This month saw the publication of the long awaited Atlas of Britain and Ireland's Larger Moths. This mighty tome is published by Pisces The publications is curated by a range of top entomologists and supported by all the local record centres and county recorders, produced by Butterfly Conservation and Moths Ireland.
The atlas contains a detailed account of the recording, analysis and layout of the distribution maps and trends. The results are complex and look at species richness and long-term distribution and abundance trends. These is an extensive section on causes of distribution changes and of conservation measures.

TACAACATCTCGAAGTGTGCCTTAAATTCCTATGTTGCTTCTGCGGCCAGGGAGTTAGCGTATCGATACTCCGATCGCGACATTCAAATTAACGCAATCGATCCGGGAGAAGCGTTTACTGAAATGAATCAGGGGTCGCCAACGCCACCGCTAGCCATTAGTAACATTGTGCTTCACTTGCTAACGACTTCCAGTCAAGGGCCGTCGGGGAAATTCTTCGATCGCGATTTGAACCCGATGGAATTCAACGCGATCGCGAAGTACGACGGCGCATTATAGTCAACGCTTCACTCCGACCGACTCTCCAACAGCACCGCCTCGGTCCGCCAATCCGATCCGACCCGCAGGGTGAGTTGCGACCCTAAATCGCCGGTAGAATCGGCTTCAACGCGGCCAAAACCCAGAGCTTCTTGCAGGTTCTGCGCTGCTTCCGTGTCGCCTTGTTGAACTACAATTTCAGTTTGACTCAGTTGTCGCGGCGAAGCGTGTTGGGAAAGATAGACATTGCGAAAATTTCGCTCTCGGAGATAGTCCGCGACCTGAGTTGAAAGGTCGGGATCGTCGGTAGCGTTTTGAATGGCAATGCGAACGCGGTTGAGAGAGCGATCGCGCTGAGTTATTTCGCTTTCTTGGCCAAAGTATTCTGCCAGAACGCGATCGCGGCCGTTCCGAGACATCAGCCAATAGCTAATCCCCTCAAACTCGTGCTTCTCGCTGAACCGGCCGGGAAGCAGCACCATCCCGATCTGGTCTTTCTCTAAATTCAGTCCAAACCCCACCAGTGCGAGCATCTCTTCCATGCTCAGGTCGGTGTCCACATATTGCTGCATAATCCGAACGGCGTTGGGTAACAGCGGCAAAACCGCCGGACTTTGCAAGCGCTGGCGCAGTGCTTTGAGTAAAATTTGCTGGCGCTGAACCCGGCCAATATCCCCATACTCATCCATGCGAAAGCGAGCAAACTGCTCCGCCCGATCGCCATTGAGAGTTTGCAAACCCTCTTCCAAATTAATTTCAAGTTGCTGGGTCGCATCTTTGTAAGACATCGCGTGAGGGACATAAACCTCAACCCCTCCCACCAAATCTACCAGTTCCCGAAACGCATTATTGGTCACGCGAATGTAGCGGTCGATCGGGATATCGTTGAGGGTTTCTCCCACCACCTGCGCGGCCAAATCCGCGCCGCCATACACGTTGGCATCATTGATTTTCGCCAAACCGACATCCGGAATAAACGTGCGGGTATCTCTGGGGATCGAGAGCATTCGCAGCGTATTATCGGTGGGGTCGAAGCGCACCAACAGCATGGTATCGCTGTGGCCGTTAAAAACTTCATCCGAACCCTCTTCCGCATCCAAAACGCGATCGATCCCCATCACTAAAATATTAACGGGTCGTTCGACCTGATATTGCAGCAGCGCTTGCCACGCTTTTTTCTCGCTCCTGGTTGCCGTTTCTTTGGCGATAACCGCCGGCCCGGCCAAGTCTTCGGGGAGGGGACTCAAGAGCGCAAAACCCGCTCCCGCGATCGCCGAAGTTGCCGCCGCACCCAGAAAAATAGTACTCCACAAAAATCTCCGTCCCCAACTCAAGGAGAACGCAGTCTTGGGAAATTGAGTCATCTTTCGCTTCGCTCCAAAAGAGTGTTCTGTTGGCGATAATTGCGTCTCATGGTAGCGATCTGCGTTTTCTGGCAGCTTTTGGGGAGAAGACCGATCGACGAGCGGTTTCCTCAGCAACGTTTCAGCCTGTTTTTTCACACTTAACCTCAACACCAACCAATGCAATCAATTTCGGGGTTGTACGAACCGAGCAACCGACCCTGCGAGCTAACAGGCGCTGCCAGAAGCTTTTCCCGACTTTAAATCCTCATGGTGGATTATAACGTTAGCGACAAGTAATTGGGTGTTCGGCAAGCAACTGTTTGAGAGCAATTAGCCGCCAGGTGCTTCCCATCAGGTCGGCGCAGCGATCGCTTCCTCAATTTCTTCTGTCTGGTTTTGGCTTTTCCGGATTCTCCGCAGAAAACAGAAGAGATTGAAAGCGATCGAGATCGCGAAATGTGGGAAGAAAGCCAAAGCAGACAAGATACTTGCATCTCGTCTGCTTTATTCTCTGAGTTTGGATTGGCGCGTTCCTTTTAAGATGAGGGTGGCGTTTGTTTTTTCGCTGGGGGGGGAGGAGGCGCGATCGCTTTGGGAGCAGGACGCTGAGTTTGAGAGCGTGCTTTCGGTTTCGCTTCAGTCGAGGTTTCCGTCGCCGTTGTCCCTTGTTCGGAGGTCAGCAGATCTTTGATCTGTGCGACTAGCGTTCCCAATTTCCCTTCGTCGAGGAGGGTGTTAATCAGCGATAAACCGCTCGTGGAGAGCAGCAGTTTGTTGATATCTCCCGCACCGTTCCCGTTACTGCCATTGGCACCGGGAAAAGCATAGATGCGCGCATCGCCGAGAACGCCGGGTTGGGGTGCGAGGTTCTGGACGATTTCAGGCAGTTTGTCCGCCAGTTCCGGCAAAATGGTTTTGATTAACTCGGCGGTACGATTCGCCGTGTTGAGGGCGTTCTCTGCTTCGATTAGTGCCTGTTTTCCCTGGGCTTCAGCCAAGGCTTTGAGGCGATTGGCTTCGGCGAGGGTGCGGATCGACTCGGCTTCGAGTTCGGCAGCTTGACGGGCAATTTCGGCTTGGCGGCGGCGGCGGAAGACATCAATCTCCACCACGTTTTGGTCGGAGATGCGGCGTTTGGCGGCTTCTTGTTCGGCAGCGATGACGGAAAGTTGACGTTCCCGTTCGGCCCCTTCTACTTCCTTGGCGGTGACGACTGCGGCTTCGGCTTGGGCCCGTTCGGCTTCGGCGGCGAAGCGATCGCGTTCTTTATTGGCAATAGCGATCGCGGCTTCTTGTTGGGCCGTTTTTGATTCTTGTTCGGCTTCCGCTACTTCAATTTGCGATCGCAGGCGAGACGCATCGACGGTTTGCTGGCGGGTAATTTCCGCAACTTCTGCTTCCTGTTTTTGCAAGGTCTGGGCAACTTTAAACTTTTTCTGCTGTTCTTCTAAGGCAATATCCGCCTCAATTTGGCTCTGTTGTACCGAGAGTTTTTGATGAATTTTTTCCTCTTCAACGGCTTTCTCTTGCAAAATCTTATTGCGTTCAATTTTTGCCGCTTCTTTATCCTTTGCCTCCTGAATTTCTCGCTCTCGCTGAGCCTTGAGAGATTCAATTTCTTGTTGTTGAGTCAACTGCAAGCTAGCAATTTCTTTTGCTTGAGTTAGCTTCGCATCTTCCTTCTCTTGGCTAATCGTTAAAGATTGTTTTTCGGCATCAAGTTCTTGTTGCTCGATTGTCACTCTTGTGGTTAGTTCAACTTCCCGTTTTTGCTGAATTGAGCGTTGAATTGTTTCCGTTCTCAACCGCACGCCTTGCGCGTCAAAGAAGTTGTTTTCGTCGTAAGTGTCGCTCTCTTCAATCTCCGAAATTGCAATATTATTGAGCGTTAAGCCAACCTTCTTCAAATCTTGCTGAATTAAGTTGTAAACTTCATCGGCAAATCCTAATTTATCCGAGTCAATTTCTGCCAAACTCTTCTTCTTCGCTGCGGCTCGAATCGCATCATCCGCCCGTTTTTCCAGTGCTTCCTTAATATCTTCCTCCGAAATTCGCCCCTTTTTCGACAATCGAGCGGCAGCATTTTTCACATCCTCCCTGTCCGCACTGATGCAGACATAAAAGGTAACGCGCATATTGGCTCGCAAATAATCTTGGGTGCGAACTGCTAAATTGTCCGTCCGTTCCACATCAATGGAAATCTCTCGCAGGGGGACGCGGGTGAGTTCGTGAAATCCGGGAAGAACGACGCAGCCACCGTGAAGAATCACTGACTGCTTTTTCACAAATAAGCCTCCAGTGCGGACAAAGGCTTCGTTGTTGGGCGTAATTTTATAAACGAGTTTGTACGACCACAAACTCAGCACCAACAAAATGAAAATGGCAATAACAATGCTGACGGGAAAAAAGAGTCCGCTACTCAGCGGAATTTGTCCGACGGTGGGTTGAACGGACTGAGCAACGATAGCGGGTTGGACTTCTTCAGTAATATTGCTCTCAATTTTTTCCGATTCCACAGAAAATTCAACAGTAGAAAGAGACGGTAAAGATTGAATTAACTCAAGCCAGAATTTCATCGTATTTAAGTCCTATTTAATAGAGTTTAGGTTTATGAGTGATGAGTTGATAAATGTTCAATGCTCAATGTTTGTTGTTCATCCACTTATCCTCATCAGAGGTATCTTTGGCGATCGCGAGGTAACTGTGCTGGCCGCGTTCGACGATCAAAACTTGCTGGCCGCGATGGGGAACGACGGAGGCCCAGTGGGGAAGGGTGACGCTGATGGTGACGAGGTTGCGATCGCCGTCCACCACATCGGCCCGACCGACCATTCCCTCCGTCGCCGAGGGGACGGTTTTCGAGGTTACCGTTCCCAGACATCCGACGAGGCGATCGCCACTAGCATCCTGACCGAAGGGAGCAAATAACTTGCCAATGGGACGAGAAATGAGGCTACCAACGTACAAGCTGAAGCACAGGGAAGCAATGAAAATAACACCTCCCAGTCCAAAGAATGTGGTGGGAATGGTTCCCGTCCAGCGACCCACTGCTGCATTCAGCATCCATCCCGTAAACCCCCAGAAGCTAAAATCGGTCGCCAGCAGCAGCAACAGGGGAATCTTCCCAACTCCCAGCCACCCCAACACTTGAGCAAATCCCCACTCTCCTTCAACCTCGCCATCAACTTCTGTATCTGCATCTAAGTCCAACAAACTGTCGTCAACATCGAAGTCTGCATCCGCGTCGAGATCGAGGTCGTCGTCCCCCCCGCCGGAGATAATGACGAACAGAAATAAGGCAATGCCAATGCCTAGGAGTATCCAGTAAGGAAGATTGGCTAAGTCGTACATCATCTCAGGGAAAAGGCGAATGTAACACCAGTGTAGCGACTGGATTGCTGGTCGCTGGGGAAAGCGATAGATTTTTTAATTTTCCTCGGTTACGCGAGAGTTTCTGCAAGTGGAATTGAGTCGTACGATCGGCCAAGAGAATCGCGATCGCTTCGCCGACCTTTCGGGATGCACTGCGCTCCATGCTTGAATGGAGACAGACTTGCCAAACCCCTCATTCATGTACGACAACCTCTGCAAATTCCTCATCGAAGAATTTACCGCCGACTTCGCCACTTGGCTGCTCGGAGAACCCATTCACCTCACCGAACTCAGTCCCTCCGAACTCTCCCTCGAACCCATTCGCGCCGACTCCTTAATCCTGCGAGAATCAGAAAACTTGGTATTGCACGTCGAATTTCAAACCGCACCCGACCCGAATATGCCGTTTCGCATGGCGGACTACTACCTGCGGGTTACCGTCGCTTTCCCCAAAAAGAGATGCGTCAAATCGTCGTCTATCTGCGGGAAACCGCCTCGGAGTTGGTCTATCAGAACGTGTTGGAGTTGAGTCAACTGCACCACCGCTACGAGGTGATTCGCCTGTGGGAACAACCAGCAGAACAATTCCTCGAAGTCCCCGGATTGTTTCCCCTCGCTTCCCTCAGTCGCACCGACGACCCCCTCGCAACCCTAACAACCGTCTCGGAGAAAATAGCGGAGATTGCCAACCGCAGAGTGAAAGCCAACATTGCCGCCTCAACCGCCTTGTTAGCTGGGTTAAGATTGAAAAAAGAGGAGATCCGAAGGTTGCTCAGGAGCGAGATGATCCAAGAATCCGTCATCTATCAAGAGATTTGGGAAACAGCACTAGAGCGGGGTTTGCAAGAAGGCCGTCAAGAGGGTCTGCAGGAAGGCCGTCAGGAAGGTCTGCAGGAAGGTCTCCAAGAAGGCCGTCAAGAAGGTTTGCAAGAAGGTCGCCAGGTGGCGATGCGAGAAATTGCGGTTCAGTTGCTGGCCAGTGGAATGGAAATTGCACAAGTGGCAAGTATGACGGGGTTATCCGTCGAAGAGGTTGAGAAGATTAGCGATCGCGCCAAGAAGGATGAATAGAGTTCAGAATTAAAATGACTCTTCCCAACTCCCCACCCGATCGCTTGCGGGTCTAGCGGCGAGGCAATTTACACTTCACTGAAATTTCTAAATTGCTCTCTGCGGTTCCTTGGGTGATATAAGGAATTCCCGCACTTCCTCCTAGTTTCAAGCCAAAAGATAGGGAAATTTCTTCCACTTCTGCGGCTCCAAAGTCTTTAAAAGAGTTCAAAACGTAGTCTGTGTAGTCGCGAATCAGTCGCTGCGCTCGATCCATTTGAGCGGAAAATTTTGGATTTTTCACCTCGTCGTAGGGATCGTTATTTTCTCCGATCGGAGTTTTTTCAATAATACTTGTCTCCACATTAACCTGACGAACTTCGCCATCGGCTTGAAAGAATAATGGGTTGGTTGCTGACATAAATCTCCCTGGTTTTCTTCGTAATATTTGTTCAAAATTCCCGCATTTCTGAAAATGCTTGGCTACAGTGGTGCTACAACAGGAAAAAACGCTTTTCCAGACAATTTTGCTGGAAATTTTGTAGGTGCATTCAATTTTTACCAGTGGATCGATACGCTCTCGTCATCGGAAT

The species accounts cover every major larger moth species, this amounts to 893 species. Each have a colour photo of the moth in question and a graphic of the flight period.
The maps cover all of the UK and Ireland and clearly shows three levels of temporal information, pre-1970s, 1970-1999 and 2000 on wards. This enables the reader to identify distribution and range ranges over the last fifty years.
I have bought this volume to aid in my growing foray into Moth recording. Alongside identification guides it gives a useful perspective on the distribution and rarity of the species I am likely to discover.
The writing style is functional and informative and the layout excellent. The maps are clear and the photographs are exceptional. The paper quality is is strong gloss, bringing clarity to the images and longevity. The book is hard back with solid quality binding.
This is a first rate publication for any nature lover.
Priced at £38.50 it is available from all good book shops.